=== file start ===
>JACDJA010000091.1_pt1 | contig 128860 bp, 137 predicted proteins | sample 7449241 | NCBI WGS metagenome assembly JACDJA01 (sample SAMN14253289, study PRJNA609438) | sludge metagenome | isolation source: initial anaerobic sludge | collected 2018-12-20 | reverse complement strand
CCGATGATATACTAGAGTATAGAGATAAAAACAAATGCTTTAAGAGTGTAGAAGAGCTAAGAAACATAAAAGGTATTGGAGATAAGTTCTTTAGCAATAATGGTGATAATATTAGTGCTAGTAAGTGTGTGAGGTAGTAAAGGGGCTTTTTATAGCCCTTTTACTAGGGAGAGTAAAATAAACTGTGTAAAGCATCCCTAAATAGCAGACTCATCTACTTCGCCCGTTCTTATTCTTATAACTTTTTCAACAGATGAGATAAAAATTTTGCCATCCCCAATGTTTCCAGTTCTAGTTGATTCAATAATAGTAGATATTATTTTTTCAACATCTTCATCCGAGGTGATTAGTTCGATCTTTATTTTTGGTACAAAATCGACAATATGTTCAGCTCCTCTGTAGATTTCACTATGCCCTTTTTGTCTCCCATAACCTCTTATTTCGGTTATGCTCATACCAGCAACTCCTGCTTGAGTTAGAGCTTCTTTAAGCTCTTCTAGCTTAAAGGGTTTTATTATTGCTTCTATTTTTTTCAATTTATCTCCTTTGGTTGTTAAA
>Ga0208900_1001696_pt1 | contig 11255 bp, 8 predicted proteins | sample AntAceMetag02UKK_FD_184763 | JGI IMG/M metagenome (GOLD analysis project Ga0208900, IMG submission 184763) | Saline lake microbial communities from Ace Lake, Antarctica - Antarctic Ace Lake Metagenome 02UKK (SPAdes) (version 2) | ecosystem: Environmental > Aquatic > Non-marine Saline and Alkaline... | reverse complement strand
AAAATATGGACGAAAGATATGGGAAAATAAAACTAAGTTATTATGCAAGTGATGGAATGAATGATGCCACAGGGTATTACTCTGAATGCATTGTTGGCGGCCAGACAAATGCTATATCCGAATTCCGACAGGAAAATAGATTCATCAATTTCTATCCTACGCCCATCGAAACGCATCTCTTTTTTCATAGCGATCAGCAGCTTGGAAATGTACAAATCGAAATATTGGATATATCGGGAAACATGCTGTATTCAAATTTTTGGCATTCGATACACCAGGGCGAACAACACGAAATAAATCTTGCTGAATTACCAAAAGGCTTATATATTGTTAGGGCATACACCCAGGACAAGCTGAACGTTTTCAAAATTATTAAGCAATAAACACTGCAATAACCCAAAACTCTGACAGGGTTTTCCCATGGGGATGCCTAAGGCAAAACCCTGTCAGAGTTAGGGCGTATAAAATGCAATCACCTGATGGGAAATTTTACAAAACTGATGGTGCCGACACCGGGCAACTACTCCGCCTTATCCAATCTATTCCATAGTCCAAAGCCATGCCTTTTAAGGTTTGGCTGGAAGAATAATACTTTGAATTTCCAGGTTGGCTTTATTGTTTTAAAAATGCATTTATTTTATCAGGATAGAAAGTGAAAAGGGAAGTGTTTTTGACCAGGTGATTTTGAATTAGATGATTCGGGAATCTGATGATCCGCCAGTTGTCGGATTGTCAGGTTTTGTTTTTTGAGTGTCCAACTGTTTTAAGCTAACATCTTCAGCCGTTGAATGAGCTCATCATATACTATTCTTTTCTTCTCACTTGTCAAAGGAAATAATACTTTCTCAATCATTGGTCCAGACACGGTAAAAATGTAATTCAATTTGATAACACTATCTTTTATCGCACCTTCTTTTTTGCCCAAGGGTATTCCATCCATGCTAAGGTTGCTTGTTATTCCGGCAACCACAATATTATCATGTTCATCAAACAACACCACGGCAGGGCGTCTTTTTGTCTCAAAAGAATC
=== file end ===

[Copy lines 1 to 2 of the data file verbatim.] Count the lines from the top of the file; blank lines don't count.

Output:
>JACDJA010000091.1_pt1 | contig 128860 bp, 137 predicted proteins | sample 7449241 | NCBI WGS metagenome assembly JACDJA01 (sample SAMN14253289, study PRJNA609438) | sludge metagenome | isolation source: initial anaerobic sludge | collected 2018-12-20 | reverse complement strand
CCGATGATATACTAGAGTATAGAGATAAAAACAAATGCTTTAAGAGTGTAGAAGAGCTAAGAAACATAAAAGGTATTGGAGATAAGTTCTTTAGCAATAATGGTGATAATATTAGTGCTAGTAAGTGTGTGAGGTAGTAAAGGGGCTTTTTATAGCCCTTTTACTAGGGAGAGTAAAATAAACTGTGTAAAGCATCCCTAAATAGCAGACTCATCTACTTCGCCCGTTCTTATTCTTATAACTTTTTCAACAGATGAGATAAAAATTTTGCCATCCCCAATGTTTCCAGTTCTAGTTGATTCAATAATAGTAGATATTATTTTTTCAACATCTTCATCCGAGGTGATTAGTTCGATCTTTATTTTTGGTACAAAATCGACAATATGTTCAGCTCCTCTGTAGATTTCACTATGCCCTTTTTGTCTCCCATAACCTCTTATTTCGGTTATGCTCATACCAGCAACTCCTGCTTGAGTTAGAGCTTCTTTAAGCTCTTCTAGCTTAAAGGGTTTTATTATTGCTTCTATTTTTTTCAATTTATCTCCTTTGGTTGTTAAA